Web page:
Hosted Hotspots for Big Customers

By Eric Griffith

May 03, 2004

Netopia is ready to offer an inexpensive turnkey hotspot system that carriers can sell to small venues and major corporations can run in their chain locations.

Netopia of Emeryville, Calif., has for some time now provided gateway products for carriers and ISPs to give to home users that include built in Wi-Fi. Now the company is turning its expertise to the hotspot market.

The company's turnkey product and service combo will let carriers become wireless ISPs by providing the hardware to venue customers that would, more than likely, also buy broadband service from the carrier. The first customer is already up and running: BellSouth is using the products in a trial in Charlotte, N.C. The network there is called FastAccess.

The company hopes that not only will carriers buy into using the products, but also big corporate customers such as retailers that might want to provide hotspot functionality for visitors to their stores. Don't expect to see Netopia products on the shelf at Best Buy.

Netopia's hardware, the 3-D Reach Wi-Fi Gateway, can reportedly get twice the range of competitors according to Dano Ybarra, vice president of marketing at Netopia. It uses a specialized antenna system. The only difference between the units used in homes and hotspots is in the firmware.

The hotspot system is hosted by Netopia as well. They handle all the billing and so forth, though the equipment and Web site interface for signing on can be customized to look like that of the venue or carrier.

As an added bonus over other hotspot providers, Netopia is also building in "family friendly surfing" -- they're licensing black lists of URLs to prevent end-users at a public hotspot from downloading smut. Ybarra says its to protect venue owners from liability in case other customers are exposed to the content.

Its up to the venue owners and carriers whether to charge for this service. All will receive pre-paid cards to hand to customers with one hour or 24-hour access on them -- the only options available. Venue owners would likely pay 40 to 60 dollars a month in addition to broadband charges.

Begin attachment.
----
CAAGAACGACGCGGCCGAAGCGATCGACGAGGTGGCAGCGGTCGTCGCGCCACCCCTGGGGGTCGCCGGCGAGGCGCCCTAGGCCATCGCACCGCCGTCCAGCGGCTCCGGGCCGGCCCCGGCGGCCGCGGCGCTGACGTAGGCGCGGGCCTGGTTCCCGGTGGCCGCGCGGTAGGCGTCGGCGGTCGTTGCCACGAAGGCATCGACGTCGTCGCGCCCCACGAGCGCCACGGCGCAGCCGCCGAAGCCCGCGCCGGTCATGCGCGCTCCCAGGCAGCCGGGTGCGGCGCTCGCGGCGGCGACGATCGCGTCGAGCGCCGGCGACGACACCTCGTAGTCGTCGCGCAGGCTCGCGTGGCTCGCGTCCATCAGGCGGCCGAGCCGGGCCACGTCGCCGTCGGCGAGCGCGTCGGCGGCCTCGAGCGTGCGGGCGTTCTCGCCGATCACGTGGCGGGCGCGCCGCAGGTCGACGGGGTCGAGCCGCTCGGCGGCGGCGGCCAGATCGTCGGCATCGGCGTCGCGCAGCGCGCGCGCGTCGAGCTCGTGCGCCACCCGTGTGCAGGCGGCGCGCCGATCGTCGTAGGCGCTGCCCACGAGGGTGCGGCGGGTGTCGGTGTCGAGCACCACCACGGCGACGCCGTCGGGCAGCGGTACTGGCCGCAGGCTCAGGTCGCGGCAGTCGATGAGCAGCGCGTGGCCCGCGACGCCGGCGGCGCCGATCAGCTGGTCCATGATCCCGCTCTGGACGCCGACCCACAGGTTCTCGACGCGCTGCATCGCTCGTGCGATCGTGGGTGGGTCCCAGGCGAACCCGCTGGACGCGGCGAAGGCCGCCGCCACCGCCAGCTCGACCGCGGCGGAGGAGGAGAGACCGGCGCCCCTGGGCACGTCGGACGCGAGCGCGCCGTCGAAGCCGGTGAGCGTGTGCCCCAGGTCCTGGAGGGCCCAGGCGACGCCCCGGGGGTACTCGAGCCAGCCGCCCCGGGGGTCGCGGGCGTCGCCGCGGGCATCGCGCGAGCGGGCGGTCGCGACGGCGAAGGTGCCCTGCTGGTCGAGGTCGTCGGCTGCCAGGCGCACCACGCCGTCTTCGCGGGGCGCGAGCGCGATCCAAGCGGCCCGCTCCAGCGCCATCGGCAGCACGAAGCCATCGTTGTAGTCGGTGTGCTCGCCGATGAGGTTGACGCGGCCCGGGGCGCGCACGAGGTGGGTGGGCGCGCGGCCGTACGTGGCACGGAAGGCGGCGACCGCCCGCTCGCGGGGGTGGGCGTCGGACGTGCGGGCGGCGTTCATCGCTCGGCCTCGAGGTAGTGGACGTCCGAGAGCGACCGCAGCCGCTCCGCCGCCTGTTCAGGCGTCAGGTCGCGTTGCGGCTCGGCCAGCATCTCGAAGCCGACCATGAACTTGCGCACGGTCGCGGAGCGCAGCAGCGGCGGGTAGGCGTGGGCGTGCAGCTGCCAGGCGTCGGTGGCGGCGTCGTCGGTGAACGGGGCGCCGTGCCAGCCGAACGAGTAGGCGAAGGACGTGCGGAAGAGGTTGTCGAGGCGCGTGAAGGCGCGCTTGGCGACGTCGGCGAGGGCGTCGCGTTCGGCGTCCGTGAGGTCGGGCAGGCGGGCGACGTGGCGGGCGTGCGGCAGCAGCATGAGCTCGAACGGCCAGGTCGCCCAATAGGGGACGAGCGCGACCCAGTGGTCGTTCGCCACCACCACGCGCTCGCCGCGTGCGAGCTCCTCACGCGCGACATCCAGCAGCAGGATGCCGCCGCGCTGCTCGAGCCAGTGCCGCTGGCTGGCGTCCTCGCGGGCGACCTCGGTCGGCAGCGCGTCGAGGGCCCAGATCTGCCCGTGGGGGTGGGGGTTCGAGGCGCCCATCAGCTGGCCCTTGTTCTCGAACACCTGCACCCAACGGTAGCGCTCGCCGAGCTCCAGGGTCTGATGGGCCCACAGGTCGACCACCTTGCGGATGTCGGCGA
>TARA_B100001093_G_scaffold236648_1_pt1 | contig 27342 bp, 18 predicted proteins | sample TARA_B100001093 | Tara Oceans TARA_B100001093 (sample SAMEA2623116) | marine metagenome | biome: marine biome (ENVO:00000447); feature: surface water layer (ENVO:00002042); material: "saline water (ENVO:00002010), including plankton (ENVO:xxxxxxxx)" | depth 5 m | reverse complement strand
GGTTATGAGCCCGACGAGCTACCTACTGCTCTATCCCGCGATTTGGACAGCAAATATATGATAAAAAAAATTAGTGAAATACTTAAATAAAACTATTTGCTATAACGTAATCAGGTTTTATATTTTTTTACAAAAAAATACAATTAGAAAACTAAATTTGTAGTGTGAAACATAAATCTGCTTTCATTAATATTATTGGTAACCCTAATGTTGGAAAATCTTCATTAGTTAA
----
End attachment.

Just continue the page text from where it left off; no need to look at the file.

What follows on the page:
Ybarra says some venues might want to give access away during lulls in traffic, and then charge for it during rush hours.

"With this model, Wendy's could charge during peak hours and give it away at other times to attract customers," says Ybarra, using Wendy's as an example since the chain's CEO recently said the restaurants would likely never embrace installing hotspots.

Netopia takes care of private labeling the cards, the Web log in pages, and more so the end users never know the company is involved (like in BellSouth's trial). Because of the expense, Netopia would only be working with vendors doing very large orders for equipment, at around $300 to $400 per unit.

Whether the units will roam will also be up to the carriers buying the equipment. Ybarra says its a simple matter for his company to upgrade its authentication servers for access at certain locations by, for example, customers of an aggregator like iPass or Boingo.

BellSouth's use of Netopia products in the FastAccess trial began March 3. It will let current DSL or dial-up Internet customers have free wireless access at the 100 planned hotspots it will set up in Charlotte's Center City, in the hospital district, and at the city's South Park. While its up in the air how successful BellSouth thinks it is, Netopia is ready to move forward.

"The good news is, it works," say Ybarra.



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